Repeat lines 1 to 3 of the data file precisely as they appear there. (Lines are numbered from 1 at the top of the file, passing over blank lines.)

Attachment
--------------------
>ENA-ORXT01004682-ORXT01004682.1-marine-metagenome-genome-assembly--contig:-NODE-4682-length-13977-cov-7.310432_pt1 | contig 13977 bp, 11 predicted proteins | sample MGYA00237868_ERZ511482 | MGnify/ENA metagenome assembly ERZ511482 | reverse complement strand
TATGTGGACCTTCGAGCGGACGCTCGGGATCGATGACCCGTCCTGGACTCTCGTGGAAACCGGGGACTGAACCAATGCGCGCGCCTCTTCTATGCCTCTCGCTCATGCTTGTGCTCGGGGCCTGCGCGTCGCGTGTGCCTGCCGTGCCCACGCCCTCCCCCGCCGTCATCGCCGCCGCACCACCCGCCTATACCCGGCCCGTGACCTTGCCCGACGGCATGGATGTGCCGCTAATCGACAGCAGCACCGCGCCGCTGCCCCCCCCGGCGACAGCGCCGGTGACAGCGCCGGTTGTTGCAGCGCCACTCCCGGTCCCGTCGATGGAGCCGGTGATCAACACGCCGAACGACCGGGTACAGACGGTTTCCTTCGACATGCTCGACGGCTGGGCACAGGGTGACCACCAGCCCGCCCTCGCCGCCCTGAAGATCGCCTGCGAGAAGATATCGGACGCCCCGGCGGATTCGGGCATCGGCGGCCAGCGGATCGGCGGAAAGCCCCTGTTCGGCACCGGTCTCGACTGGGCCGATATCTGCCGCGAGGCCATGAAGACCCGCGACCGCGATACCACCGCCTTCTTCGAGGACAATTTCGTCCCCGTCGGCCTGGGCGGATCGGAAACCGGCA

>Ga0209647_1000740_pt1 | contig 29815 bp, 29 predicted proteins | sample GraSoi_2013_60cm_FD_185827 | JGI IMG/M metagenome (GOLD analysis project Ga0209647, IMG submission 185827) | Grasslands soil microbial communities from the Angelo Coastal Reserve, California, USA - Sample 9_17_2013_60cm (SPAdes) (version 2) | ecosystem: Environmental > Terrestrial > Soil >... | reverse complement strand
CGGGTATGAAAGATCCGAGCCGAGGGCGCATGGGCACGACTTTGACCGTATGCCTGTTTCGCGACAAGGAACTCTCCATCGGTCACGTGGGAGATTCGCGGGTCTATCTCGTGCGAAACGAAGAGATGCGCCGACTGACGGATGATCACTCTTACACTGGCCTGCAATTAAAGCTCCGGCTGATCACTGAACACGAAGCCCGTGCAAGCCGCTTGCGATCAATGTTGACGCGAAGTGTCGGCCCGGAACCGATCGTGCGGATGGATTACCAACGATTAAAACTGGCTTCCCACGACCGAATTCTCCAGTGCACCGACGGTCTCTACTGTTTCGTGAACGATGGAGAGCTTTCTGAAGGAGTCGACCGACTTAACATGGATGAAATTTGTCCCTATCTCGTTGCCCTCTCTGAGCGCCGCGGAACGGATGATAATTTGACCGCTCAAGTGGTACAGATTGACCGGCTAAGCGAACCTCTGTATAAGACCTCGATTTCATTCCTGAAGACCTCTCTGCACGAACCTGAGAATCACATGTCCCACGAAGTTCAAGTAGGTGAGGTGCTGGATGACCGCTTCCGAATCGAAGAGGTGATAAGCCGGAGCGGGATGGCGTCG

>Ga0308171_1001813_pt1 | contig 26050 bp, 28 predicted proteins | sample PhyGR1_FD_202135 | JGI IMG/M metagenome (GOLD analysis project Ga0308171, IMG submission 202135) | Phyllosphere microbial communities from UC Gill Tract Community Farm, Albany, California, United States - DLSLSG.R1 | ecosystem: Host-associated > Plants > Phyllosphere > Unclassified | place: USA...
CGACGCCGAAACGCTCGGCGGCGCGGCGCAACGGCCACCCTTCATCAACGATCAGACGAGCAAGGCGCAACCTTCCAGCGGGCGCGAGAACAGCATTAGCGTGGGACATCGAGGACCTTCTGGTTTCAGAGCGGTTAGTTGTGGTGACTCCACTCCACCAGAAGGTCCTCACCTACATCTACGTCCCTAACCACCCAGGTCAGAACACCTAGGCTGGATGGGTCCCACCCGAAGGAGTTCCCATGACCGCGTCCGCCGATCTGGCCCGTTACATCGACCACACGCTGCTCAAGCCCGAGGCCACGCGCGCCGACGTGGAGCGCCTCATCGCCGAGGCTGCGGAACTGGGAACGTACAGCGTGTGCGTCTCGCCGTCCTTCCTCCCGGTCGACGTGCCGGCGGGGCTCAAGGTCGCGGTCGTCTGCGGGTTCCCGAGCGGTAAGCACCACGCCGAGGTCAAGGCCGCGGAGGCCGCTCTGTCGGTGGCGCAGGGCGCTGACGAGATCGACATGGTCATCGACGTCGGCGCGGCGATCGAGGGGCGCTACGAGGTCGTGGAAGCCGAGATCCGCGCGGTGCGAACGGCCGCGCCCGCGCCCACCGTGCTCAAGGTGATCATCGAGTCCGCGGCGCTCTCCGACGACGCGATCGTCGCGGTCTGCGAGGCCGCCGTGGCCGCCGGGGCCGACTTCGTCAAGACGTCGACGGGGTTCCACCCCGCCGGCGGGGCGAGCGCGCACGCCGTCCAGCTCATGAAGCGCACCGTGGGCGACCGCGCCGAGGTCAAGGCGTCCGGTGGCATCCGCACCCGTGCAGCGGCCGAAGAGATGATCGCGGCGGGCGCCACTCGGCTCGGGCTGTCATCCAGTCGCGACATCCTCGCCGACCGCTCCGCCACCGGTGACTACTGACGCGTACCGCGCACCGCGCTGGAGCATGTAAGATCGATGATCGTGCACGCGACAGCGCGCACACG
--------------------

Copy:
>ENA-ORXT01004682-ORXT01004682.1-marine-metagenome-genome-assembly--contig:-NODE-4682-length-13977-cov-7.310432_pt1 | contig 13977 bp, 11 predicted proteins | sample MGYA00237868_ERZ511482 | MGnify/ENA metagenome assembly ERZ511482 | reverse complement strand
TATGTGGACCTTCGAGCGGACGCTCGGGATCGATGACCCGTCCTGGACTCTCGTGGAAACCGGGGACTGAACCAATGCGCGCGCCTCTTCTATGCCTCTCGCTCATGCTTGTGCTCGGGGCCTGCGCGTCGCGTGTGCCTGCCGTGCCCACGCCCTCCCCCGCCGTCATCGCCGCCGCACCACCCGCCTATACCCGGCCCGTGACCTTGCCCGACGGCATGGATGTGCCGCTAATCGACAGCAGCACCGCGCCGCTGCCCCCCCCGGCGACAGCGCCGGTGACAGCGCCGGTTGTTGCAGCGCCACTCCCGGTCCCGTCGATGGAGCCGGTGATCAACACGCCGAACGACCGGGTACAGACGGTTTCCTTCGACATGCTCGACGGCTGGGCACAGGGTGACCACCAGCCCGCCCTCGCCGCCCTGAAGATCGCCTGCGAGAAGATATCGGACGCCCCGGCGGATTCGGGCATCGGCGGCCAGCGGATCGGCGGAAAGCCCCTGTTCGGCACCGGTCTCGACTGGGCCGATATCTGCCGCGAGGCCATGAAGACCCGCGACCGCGATACCACCGCCTTCTTCGAGGACAATTTCGTCCCCGTCGGCCTGGGCGGATCGGAAACCGGCA

>Ga0209647_1000740_pt1 | contig 29815 bp, 29 predicted proteins | sample GraSoi_2013_60cm_FD_185827 | JGI IMG/M metagenome (GOLD analysis project Ga0209647, IMG submission 185827) | Grasslands soil microbial communities from the Angelo Coastal Reserve, California, USA - Sample 9_17_2013_60cm (SPAdes) (version 2) | ecosystem: Environmental > Terrestrial > Soil >... | reverse complement strand